Taken at this level THE DEEP END, luminously shot in the gambling resort of Lake Tahoe, is an eerie joy ride that leans heavily on coincidence to tangle then unknot its plot. But the presence of Tilda Swinton indicates that more is going on here than melodrama. Ms. Swinton is a brilliant post-feminist actress whose work sheds light on paradoxes of femininity and female power. Her earlier films include ORLANDO, in which she explored androgyny and immortality, and FEMALE PERVERSIONS, a Freudian critique of the feminist myth of "having it all." In THE DEEP END, Ms. Swinton's nuanced performance comments on motherhood as a source of both power and vulnerability. A woman may be willing to do anything for her son, as Margaret Hall clearly is, yet still be constrained by a "glass ceiling" of caregiving attachments that prevent her from achieving man-style success. In cinema, the latter typically means blowing the villains' brains out, something Margaret Hall might consider doing if she weren't so busy taking care of her kids and aging father-in-law.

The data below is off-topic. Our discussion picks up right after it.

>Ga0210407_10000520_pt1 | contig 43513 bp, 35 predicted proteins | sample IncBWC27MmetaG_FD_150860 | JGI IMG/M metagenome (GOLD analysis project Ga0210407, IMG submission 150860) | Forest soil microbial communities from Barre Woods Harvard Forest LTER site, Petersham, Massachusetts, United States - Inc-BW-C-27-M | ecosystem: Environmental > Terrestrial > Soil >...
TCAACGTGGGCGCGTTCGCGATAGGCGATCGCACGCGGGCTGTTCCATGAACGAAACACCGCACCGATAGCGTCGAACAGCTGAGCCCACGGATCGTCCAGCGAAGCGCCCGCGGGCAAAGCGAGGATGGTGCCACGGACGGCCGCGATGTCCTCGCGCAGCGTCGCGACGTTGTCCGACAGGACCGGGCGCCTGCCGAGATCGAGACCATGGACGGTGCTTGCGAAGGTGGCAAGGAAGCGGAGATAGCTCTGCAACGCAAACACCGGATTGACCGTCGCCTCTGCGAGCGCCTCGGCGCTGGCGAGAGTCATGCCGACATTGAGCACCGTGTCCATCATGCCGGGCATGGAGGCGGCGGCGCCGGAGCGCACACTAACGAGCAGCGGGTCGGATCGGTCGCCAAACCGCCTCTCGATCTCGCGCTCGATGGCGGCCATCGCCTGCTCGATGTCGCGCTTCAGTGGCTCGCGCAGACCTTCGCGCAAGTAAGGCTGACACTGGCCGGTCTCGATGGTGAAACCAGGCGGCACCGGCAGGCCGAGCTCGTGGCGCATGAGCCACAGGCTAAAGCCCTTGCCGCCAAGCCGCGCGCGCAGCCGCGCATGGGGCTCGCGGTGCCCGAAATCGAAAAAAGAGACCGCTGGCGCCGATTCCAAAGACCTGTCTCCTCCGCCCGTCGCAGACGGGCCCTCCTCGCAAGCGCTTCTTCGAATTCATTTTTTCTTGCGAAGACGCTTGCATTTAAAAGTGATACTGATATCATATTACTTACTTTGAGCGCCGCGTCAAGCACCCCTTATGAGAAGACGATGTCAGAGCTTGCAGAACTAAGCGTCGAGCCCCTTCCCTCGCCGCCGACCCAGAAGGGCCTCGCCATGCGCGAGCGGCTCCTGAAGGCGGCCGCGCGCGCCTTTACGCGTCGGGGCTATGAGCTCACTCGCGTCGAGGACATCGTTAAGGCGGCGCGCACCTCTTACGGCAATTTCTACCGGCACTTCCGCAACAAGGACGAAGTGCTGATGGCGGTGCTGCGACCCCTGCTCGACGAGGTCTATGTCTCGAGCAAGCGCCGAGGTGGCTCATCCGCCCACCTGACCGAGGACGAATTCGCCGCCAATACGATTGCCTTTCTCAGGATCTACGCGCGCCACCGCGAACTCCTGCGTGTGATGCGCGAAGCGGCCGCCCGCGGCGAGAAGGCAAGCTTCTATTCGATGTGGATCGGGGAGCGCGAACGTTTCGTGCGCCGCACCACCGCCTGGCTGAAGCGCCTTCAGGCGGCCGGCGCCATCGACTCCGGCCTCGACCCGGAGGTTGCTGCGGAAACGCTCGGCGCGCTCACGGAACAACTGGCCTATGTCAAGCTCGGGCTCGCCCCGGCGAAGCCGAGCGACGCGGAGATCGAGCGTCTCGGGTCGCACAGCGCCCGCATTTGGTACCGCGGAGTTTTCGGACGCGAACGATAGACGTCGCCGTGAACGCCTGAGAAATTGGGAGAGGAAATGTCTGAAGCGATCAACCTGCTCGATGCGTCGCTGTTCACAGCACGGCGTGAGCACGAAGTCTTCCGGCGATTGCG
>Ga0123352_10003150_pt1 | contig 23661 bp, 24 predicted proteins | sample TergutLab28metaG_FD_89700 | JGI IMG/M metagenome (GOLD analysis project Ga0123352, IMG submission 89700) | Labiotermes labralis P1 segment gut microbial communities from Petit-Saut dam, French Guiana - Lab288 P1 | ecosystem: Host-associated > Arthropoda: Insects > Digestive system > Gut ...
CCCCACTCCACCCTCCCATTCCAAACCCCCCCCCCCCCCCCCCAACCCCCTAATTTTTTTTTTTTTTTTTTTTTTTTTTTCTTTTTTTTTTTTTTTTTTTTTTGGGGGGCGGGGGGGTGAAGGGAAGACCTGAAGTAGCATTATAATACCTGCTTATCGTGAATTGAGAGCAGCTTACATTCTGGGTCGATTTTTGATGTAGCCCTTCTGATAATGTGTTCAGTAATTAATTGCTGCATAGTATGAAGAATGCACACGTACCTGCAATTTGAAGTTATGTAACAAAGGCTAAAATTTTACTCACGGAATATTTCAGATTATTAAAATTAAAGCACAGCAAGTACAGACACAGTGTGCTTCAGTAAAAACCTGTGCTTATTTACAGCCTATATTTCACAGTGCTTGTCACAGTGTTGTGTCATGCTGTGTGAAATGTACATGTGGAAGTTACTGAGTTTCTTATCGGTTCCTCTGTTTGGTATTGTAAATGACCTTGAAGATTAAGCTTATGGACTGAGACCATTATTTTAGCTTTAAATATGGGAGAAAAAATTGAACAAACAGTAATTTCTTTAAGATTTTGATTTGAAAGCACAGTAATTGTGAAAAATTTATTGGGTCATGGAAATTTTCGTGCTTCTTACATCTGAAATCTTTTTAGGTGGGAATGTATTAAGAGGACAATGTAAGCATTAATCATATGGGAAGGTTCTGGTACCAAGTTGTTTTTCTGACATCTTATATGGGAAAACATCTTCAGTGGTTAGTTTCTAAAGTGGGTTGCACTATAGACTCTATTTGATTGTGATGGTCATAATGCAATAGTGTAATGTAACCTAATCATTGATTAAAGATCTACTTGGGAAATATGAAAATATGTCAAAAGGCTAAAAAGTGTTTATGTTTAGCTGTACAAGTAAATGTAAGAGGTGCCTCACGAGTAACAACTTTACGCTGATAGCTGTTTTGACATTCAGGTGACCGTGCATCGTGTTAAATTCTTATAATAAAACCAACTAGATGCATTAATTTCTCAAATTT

Throughout the film Margaret tries but is unable to reach her husband, a Navy officer on an aircraft carrier somewhere in the mid-Atlantic. His unavailability is more than an inconvenience. Attempting to negotiate with the blackmailers, Margaret finds herself hamstrung when the bank refuses a critical withdrawal without her husband's say-so. Mr. Hall's conspicuous absence and his infirm father's burdensome presence amplify Margaret's predicament, showing how hollow the conventions of marriage and machismo can be. The fact that both men are soldiers, society's designated heroes, is no accident. They defend motherhood in the abstract while remaining blind to a real mother's needs.

Margaret Hall is Ms. Swinton's most reluctant feminist character to date, a woman whose maternal ferocity the family setting renders moot and who must ultimately rely on the kindness of strangers. Her performance transforms THE DEEP END from a good summer thriller to a dramatic critique of the politics of caregiving.